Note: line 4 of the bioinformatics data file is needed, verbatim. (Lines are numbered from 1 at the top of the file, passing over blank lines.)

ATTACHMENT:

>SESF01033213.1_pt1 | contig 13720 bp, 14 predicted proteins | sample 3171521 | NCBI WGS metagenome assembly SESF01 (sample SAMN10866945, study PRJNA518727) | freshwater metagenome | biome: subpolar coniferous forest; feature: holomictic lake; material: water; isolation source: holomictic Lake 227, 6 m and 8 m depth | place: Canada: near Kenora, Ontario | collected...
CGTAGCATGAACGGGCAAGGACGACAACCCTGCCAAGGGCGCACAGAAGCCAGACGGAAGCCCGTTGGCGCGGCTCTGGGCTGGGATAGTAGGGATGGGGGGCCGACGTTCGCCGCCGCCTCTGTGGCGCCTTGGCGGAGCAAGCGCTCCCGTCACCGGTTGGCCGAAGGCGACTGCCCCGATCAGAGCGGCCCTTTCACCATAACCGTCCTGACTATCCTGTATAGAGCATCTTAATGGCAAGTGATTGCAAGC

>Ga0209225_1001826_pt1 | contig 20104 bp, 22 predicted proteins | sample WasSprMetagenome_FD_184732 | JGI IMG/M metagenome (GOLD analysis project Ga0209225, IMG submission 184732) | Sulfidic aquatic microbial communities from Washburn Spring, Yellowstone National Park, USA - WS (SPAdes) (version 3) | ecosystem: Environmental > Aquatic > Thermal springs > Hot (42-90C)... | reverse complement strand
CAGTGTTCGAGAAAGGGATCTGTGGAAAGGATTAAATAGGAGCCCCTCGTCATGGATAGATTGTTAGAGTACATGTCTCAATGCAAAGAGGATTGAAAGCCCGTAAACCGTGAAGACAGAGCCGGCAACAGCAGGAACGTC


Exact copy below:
CAGTGTTCGAGAAAGGGATCTGTGGAAAGGATTAAATAGGAGCCCCTCGTCATGGATAGATTGTTAGAGTACATGTCTCAATGCAAAGAGGATTGAAAGCCCGTAAACCGTGAAGACAGAGCCGGCAACAGCAGGAACGTC